Why Do People With Spinal Cord Injuries Need Intermittent Catheters?
When the bladder is full, the brain sends a signal down the spinal cord to the bladder, causing it to empty. For people with spinal cord issues, the signal from the bladder to the brain gets interrupted, making them unable to empty their bladder.
When people are unable to empty their bladder on their own, they are at risk for urinary tract infections, as well as incontinence or involuntary loss of urine. When urine stays in the bladder and is not emptied, bacteria can grow, causing infections which can lead to illness. Research has shown that self-intermittent catheterization helps reduce urinary tract infections, control urinary leakage (incontinence) and prevent urinary tract damage.
How Self-Intermittent Catheterization Works
Intermittent catheterization is the periodic emptying of the bladder by the insertion of a hollow plastic tube (catheter) into the urethra, past the sphincter muscle and into the bladder. Urine then passes out of the bladder through the catheter. Intermittent catheterization must be done at regular intervals each day to keep the bladder healthy.
Medical conditions that often require intermittent catheterization include spinal cord injuries, spina bifida and multiple sclerosis, to name a few.
Cure Twist: Ideal for Women
One of the big concerns that people have with using intermittent catheters is their appearance. Intermittent catheters are often long and the packaging can be bulky, taking up a lot of space in your purse or requiring another bag to carry them. This is often why you’ll see wheelchair users with a backpack on the back of their chair – the bag is used to hold various supplies that they may need throughout the day.
The Cure Twist™ catheter may be an ideal option for you if you are a busy woman on the go. Its unique, attractive shape and size are similar to typical cosmetics, making it ideal when discretion and convenience are important considerations.
Latex-free & DEHP-free, the Cure Twist™ catheter has polished eyelets and is available in the following sizes: 10 FR, 12 FR, 14 FR.
Most women who perform self-intermittent catheterization sit on the toilet. (The shorter length of Cure Twist™ is ideal for this technique because the shorter catheter is less likely to touch the toilet.) Other self-intermittent catheterization positions include sitting in a chair or wheelchair or lying down with pillows behind the back. Do what is most comfortable for you.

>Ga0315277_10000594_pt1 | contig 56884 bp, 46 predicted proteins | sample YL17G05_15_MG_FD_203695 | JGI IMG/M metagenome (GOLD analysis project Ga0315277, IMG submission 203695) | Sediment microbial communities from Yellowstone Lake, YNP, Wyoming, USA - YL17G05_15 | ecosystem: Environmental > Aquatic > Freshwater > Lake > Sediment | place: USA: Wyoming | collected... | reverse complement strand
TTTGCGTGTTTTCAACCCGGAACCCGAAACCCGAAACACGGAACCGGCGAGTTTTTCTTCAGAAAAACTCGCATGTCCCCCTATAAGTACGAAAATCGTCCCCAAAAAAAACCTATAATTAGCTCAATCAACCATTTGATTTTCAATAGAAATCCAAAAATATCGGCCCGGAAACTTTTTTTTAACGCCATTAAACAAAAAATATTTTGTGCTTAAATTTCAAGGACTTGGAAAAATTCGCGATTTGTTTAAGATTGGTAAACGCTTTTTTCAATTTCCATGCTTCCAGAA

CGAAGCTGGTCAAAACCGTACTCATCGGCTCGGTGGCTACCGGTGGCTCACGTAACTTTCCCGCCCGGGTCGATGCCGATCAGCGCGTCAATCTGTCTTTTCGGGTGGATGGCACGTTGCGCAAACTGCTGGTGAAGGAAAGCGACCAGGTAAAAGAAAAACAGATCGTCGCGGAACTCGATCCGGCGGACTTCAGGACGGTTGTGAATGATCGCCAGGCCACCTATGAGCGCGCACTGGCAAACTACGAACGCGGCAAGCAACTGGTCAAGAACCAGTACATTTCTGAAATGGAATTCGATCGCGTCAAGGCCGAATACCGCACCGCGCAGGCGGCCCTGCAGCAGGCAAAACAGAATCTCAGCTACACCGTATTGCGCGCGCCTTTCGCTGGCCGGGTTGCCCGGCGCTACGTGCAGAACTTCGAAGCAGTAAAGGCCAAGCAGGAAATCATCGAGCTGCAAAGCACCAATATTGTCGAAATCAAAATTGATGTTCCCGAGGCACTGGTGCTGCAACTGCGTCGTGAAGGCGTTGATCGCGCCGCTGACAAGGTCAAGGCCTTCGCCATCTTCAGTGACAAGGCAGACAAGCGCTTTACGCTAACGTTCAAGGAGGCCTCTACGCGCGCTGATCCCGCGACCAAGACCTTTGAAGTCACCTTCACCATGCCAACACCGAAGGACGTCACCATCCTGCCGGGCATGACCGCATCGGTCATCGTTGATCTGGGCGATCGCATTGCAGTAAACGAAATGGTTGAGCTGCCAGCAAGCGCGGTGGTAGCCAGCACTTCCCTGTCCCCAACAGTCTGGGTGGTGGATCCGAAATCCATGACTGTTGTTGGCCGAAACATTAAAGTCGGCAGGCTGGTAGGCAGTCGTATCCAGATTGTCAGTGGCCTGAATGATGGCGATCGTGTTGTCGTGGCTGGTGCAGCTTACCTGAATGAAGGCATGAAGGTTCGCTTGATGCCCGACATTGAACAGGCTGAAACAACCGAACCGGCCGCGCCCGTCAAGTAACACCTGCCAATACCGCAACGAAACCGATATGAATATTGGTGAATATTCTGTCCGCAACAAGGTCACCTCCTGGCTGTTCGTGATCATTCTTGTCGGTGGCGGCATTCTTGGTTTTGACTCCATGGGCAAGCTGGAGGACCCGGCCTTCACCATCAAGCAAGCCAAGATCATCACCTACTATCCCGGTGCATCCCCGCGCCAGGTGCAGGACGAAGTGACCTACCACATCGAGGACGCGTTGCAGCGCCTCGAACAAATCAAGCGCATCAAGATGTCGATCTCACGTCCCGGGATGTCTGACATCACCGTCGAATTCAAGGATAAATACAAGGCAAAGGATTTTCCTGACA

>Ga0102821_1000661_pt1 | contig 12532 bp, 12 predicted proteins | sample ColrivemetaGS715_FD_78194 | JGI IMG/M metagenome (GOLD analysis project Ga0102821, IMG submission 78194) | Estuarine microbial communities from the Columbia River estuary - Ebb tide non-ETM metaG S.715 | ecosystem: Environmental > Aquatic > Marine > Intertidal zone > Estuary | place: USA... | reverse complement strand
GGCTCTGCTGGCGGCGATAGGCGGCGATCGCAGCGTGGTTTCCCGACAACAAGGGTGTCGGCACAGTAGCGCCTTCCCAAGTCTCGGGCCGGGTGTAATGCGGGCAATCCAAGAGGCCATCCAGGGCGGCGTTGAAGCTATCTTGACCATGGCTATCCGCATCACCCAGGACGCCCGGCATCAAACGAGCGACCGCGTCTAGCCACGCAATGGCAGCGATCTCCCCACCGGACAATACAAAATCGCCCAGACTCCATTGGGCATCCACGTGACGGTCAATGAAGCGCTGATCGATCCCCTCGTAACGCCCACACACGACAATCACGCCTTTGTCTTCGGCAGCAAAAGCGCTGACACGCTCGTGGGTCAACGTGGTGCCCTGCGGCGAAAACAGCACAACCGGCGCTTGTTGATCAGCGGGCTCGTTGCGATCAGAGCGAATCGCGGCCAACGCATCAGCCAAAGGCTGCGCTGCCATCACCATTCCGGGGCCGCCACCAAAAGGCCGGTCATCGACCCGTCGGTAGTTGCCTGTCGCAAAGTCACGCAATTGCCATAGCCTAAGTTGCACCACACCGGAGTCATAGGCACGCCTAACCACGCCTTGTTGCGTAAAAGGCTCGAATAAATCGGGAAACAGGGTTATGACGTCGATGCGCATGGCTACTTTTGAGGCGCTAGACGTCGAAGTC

How Can I Try the Cure Twist Intermittent Catheter?
You will be taught clean self-intermittent catheterization by your healthcare provider who will decide the size and style of catheter that you will need. No matter whether you are just beginning to use catheters or a long-time user, your healthcare provider will provide a prescription for the catheter supplies. The prescription will be sent to a medical supply company that will provide you with the supplies.
Be sure to discuss your product preferences or questions about catheters with your healthcare provider before requesting any change to your current care regimen.
To request a sample of the new Cure Twist intermittent catheter, please visit http://curemedical.com/requestsample.html.
About Cure Medical
The Cure Commitment is unsurpassed in the industry. Only Cure Medical has committed to donating 10% of net profits to scientific research. Only Cure Medical catheters are DEHP and BPA free. Simply by using new Cure Catheters® or Cure Catheter® Closed Systems for routine intermittent catheterization, you take part in the sustained pursuit of a cure.
In addition to being latex and BPA free, all of Cure Medical products are DEHP free to prevent you from being exposed to the “known carcinogen” plasticizer found in most PVC catheters. Cure Medical catheters always have smooth, fire polished eyelets. Cure Catheters and Cure Catheter Closed Systems also come in a variety of familiar styles and smooth tip options to suit you. For more details, see http://www.curemedical.com.
Cure Medical and Wheel:Life wish to thank Anne Boisclair-Fahey, DNP, RN, CPNP for writing the medical information contained within this educational material. She is a nurse practitioner in pediatric urology at the University of Minnesota. Please note that this information is not a substitute for medical advice from your healthcare provider.
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